• Step1
• Add a new start symbol S0
Steps to convert any grammar into CNF
• Step2: Repeat
• Remove some rule of the form A  ε where A is not the start symbol
• Then, for each occurrence of A on the right-hand side of a rule, we add a new rule with that occurrence deleted
• E.g., if R uAvAu where u and v are strings of variables and terminals
• We add rules: R uvAu, RuAvu, and Ruvu
• For RA add Rε, except if Rε has already been removed
• Until all ε-rules not involving the start symbol have been removed
Steps to convert any grammar into CNF
• Step3: eliminate unit rules
• Repeat
• Remove some rule of the form A  B
• For each Bu, add Au, except if Au has already been removed
• Until all unit rules have been removed
Steps to convert any grammar into CNF
• Step4: convert remaining rules
• Replace each rule A u1u2…uk, where k >2 and each ui is a terminal or a variable with the rules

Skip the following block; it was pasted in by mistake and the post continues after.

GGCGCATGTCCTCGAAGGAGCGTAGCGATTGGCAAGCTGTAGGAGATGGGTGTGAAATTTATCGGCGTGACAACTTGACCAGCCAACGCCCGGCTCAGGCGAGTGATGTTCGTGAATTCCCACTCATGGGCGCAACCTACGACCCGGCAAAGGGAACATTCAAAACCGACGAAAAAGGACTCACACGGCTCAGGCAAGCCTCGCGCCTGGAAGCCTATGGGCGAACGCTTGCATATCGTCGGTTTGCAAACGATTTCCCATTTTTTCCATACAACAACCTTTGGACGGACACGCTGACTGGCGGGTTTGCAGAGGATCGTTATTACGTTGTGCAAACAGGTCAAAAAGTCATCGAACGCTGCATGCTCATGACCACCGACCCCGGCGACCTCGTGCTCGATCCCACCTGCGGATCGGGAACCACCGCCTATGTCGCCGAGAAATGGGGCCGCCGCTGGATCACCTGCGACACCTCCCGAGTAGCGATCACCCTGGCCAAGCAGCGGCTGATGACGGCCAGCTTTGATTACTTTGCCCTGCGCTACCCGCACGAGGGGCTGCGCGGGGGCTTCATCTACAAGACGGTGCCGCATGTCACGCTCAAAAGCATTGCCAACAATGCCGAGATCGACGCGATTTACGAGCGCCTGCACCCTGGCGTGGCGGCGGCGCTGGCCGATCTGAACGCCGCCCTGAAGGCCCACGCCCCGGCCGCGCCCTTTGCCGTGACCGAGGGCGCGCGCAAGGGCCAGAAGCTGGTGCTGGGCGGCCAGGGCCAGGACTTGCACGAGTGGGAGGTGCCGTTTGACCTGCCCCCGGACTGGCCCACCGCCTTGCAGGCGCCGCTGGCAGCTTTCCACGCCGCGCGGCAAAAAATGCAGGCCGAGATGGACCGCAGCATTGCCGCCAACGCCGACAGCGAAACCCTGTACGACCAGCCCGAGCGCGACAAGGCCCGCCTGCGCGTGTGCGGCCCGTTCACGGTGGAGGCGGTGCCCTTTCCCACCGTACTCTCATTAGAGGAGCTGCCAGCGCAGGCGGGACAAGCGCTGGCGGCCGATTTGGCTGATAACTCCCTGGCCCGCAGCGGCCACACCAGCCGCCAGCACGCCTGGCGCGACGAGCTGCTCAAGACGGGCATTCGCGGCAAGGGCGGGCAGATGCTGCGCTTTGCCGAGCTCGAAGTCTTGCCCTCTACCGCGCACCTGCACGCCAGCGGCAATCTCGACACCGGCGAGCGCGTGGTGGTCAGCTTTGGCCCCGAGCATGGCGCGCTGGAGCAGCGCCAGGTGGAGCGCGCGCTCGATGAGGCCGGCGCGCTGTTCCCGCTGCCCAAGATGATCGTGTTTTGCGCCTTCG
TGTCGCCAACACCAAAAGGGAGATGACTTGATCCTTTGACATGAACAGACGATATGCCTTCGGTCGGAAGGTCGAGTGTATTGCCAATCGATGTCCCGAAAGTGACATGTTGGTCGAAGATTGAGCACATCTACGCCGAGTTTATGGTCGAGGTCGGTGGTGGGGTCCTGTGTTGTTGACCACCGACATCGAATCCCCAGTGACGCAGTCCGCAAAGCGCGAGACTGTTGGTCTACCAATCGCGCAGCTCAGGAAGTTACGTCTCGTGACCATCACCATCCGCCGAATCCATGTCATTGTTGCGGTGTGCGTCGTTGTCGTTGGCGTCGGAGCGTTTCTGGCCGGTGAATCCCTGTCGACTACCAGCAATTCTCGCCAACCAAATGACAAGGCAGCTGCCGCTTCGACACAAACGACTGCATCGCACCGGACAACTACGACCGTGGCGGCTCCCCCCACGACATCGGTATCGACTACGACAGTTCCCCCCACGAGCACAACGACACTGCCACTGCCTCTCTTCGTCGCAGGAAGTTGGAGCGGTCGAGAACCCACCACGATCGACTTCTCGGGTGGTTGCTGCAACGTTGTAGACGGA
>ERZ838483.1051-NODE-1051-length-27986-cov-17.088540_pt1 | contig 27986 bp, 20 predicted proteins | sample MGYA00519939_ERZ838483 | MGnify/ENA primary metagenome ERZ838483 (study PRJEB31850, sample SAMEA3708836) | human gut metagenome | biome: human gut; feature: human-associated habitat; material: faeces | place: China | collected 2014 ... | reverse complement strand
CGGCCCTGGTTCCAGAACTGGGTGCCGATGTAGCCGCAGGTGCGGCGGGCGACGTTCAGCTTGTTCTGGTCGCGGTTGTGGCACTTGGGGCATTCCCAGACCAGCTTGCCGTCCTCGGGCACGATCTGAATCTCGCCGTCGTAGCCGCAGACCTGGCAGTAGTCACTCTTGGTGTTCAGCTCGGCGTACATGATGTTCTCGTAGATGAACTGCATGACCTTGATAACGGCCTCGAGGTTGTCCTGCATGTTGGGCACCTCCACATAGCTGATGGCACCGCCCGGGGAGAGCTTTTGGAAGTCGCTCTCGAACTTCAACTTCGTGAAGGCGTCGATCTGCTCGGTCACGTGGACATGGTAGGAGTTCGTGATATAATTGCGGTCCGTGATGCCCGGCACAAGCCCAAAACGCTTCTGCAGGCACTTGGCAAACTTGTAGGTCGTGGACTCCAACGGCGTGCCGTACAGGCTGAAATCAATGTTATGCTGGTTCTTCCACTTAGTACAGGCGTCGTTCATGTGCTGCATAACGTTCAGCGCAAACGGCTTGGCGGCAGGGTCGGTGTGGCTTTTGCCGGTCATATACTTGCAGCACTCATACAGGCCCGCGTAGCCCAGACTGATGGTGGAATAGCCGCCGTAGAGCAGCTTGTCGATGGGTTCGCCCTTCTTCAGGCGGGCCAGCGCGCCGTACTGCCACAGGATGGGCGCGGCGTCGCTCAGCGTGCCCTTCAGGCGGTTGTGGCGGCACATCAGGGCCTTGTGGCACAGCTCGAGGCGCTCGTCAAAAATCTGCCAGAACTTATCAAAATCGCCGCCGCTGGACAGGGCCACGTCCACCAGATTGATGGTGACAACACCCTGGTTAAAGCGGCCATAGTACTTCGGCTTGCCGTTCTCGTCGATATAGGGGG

• Au1A1
• A1u2A2
• A2u3A3
• ….
• Ak-2uk-1uk
• If k=2, we replace any terminal ui in the preceding rules with the new variable Ui and add the rule Uiui
Example
• S  ASA | aB
• A  B | S
• B  b | ε
Example
• Step 1: add new start symbol and new rule
• S0  S
• S  ASA | aB
• A  B | S
• B  b | ε
Example
• Step 2: remove ε-rule B ε
• S0  S
• S  ASA | aB | a
• A  B | S | ε
• B  b
Example
• Step 2: remove ε-rule A ε
• S0  S
• S  ASA | aB | a | SA | AS | S
• A  B | S
• B  b
Example
• Step 3: remove unit rule S S
• S0  S
• S  ASA | aB | a | SA | AS | S
• A  B | S
• B  b
Example
• Step 3: remove unit rule S0 S
• S0  S | ASA | aB | a | SA | AS
• S ASA | aB | a | SA | AS
• A  B | S
• B  b
Example
• Step 3: remove unit rule A B
• S0  ASA | aB | a | SA | AS
• S ASA | aB | a | SA | AS
• A  B | S | b
• B  b
Example
• Step 3: remove unit rule A S
• S0  ASA | aB | a | SA | AS
• S ASA | aB | a | SA | AS
• A  S | b | ASA | aB | a | SA | AS
• B  b
Example
• Step 3: remove unit rule A S
• S0  ASA | aB | a | SA | AS
• S ASA | aB | a | SA | AS
• A  b | ASA | aB | a | SA | AS
• B  b
Example
• Step 4: convert remaining rules
• S0  AA1|UB| a| SA | AS